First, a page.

It is optional, but attaching fruit to the surface of the ham also helps to trap moisture in the ham. Use cloves as nails to nail apricots, pineapple or orange slices to the ham. This also adds nice flavor.
Use an instant read thermometer to check for doneness and try to get the ham to as close to 140ºF as possible without going over. There are three ways you can do this. The first is in a 350ºF oven. It should take about 10 to 13 minutes per pound to get the ham to 140ºF. You can also achieve this with a slow cooker, cooking on low for 8 to 10 hours with at least 1 cup of liquid in the pot. The most fool-proof method of achieving a moist ham, however, is in the pressure cooker (or Instant Pot®). Make sure the ham will fit into your pressure cooker and then cook on HIGH for about 25 minutes and let the pressure drop naturally. This could take as long as another 15 minutes, but it’s important with respect to tenderness.
Once the ham has reached 140ºF, you can choose to broil it to caramelize the fat cap and any glaze you have poured on top. Otherwise, make sure you let the ham rest for 10 minutes before slicing and serving with the glaze in a sauceboat to pour over at the table.
What to serve with Ham?
You’ll find some traditional potato dishes often served with ham. If mashed potatoes are your fancy, you’ll love these Cheddar garlic smashed potatoes. Or you might prefer the classic potato gratin. Any green vegetable is a perfect accompaniment to ham – asparagus, broccoli, green beans. A buttermilk biscuit or these lemon rosemary buttermilk biscuits would also be nice on the side.
What to do with Leftover Ham?
I’m glad you asked! There are SO many things you can do with leftover ham. One of my favorite recipes that uses leftover ham (and also one of the reasons I always make a bone-in ham) is split pea soup. I have a recipe for green split pea soup as well as French Canadian yellow split pea soup. Both are enhanced enormously with a roasted ham bone. Then there is anything to do with eggs Benedict with Hollandaise sauce, like my Eggs Benedict Bread Pudding. You’ll also make the best Monte Cristo sandwiches you’ve ever made using leftover baked ham and you can even turn it into Monte Cristo bread puddings too. Finally, breakfast is a perfect time to use up leftover ham – try a little ham stirred into your homemade cheesy grits.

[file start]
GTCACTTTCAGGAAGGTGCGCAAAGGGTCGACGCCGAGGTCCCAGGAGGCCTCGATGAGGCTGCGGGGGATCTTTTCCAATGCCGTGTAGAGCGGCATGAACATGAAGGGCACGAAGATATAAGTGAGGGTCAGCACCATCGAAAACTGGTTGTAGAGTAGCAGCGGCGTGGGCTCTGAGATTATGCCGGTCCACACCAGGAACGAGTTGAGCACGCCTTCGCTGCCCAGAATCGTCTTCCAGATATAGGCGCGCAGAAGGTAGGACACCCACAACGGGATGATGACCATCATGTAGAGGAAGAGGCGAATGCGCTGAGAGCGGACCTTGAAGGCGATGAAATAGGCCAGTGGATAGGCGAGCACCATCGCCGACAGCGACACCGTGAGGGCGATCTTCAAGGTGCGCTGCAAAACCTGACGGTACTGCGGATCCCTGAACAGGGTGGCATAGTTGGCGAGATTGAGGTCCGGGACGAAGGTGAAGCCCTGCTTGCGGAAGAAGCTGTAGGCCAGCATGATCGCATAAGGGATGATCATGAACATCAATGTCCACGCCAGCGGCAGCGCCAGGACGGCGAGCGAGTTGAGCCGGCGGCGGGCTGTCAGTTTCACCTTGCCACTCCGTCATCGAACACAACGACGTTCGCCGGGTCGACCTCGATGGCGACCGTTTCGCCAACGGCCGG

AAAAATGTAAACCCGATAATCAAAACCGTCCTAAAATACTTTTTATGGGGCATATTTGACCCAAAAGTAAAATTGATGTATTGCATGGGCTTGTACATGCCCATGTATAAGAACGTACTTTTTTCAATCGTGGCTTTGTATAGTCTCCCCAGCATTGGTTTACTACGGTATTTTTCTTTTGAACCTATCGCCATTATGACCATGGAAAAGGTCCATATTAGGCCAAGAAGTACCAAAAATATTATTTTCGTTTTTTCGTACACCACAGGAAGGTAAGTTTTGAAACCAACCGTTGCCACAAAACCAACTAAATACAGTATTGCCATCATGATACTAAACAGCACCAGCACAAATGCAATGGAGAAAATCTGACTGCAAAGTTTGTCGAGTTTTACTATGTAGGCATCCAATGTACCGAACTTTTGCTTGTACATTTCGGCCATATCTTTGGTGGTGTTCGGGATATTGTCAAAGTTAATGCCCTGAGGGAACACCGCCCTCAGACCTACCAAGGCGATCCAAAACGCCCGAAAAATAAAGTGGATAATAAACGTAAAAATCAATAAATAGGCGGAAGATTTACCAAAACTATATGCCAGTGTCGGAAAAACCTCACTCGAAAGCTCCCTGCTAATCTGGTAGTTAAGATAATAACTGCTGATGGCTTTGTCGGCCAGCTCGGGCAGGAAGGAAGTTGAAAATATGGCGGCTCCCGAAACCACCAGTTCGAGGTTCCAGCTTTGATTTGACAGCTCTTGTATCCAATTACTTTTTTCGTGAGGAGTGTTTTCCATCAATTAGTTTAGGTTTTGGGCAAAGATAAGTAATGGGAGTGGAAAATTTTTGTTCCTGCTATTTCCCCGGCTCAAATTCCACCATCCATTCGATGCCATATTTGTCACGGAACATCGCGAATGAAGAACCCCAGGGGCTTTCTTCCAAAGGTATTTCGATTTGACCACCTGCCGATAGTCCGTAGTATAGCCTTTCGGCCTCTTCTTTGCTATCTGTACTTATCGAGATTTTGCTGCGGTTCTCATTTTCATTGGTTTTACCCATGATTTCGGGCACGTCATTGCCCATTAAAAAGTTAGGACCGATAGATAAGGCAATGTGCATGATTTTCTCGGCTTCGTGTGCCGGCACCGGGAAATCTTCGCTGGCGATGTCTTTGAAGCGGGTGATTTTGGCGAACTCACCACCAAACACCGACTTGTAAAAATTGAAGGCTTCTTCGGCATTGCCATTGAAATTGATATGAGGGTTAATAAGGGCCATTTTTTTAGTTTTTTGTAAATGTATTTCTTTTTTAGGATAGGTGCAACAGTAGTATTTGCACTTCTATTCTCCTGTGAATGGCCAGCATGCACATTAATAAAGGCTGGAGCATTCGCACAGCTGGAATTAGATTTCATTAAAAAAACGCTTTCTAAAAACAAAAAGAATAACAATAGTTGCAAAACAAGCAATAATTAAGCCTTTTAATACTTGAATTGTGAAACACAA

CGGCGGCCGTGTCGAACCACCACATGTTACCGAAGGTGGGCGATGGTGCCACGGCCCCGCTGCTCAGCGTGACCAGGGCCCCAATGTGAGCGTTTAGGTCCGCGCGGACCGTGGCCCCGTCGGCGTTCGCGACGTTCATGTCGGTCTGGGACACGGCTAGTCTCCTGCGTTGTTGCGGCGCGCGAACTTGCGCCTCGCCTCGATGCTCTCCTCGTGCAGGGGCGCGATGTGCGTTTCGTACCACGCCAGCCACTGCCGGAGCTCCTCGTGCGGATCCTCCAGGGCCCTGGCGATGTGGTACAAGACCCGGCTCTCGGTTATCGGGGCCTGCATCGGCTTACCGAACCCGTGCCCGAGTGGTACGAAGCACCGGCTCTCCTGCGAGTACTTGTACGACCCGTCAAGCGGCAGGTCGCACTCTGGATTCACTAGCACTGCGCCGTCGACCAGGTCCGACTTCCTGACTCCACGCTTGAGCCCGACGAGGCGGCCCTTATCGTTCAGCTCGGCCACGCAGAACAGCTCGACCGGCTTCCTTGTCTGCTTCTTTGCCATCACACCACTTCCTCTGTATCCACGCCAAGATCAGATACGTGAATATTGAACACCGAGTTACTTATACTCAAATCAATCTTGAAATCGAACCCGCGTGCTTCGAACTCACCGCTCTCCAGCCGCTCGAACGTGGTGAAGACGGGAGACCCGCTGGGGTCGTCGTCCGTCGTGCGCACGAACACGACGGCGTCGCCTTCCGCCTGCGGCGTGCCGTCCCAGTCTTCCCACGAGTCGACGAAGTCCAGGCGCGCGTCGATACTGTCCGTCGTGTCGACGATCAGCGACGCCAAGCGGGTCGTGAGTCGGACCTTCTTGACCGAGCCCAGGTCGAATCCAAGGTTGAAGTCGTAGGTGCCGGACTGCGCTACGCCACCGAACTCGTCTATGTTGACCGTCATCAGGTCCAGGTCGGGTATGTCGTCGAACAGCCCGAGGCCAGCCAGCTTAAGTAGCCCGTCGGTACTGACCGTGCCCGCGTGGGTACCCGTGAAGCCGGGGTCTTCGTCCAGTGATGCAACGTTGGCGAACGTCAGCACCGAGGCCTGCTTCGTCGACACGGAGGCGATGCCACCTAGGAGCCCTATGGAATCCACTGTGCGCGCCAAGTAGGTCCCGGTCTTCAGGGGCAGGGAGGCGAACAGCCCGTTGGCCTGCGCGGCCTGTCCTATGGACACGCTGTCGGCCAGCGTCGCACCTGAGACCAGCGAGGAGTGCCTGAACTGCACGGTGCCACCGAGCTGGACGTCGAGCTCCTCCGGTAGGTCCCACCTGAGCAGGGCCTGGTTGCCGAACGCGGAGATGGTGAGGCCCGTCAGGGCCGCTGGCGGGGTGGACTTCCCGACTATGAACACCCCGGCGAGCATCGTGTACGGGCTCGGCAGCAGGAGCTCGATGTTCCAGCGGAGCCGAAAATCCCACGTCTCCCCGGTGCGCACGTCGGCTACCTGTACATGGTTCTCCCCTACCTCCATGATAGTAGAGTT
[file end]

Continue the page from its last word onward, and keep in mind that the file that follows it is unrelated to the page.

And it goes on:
- What is a ham?
- A ham is the rear leg of pork, from the shank to the rump, which is then cured (preserved with sugar, salt, nitrates and/or smoke).
- There are three types of ham:
- City ham is cured in saltwater and then smoked and fully cooked.
- Country ham is dry-rubbed and air-dried/cured for months, sometimes smoked and uncooked.
- Fresh ham is raw and should be cooked or cured at home
- There are two cuts of ham you can buy:
- Shank end – this cut is less tender, fattier and easier to carve with one single bone.
- Butt end (sirloin end) – this cut is more tender, less fat and harder to carve with the aitchbone still intact.
- You can find spiral cut hams or whole hams. Spiral cut hams are easier to carve, but are easier to dry out as well.
- How to pick a ham:
- Water content (less is better):
- “Ham” means no added water.
- “Ham with Natural Juices” means 7 – 8% of added water weight.
- “Ham, water added” means as much as 10% of the weight could be water.
- “Ham and Water Product” means any amount of water has been added
- Look at the color. A good ham should have an even rosy hue. A darker pink color means a muscular, free-ranging pig OR could mean heavier smoke flavor.
- Fat content. Fat streaks and marbling between muscles is a good sign.
- Smoke. Determine if the smoke in the product has come from a smoking process or if it is listed as an ingredient, meaning it is artificial flavor.
- Hormones. Look for pork that is free of hormones.
- Water content (less is better):
- Boneless versus Bone-in. Boneless hams have had the bone removed and then the meat is pressed together so that it’s easy to slice, but it’s not as flavorful.
- Serving size:
- ½ – ¾ pound per person for bone-in ham
- ½ pound or less per person for boneless ham.
- How to prepare:
- Score the fat on top of the ham. This allows the fat to render and results in a prettier presentation with crispier fat.
- Place the ham in roasting pan with glaze poured over the top and fruit nailed to the surface if desired.
- Re-heat the ham until it reaches 140ºF but doesn’t go over. Do this by:
- Baking in a 350ºF oven
- Pressure-cooking on high for about 25 minutes with a natural pressure release
- Slow-cooking for 8 to 10 hours with 1 cup of liquid
- Broil at the end, if desired
- Let the ham rest before slicing.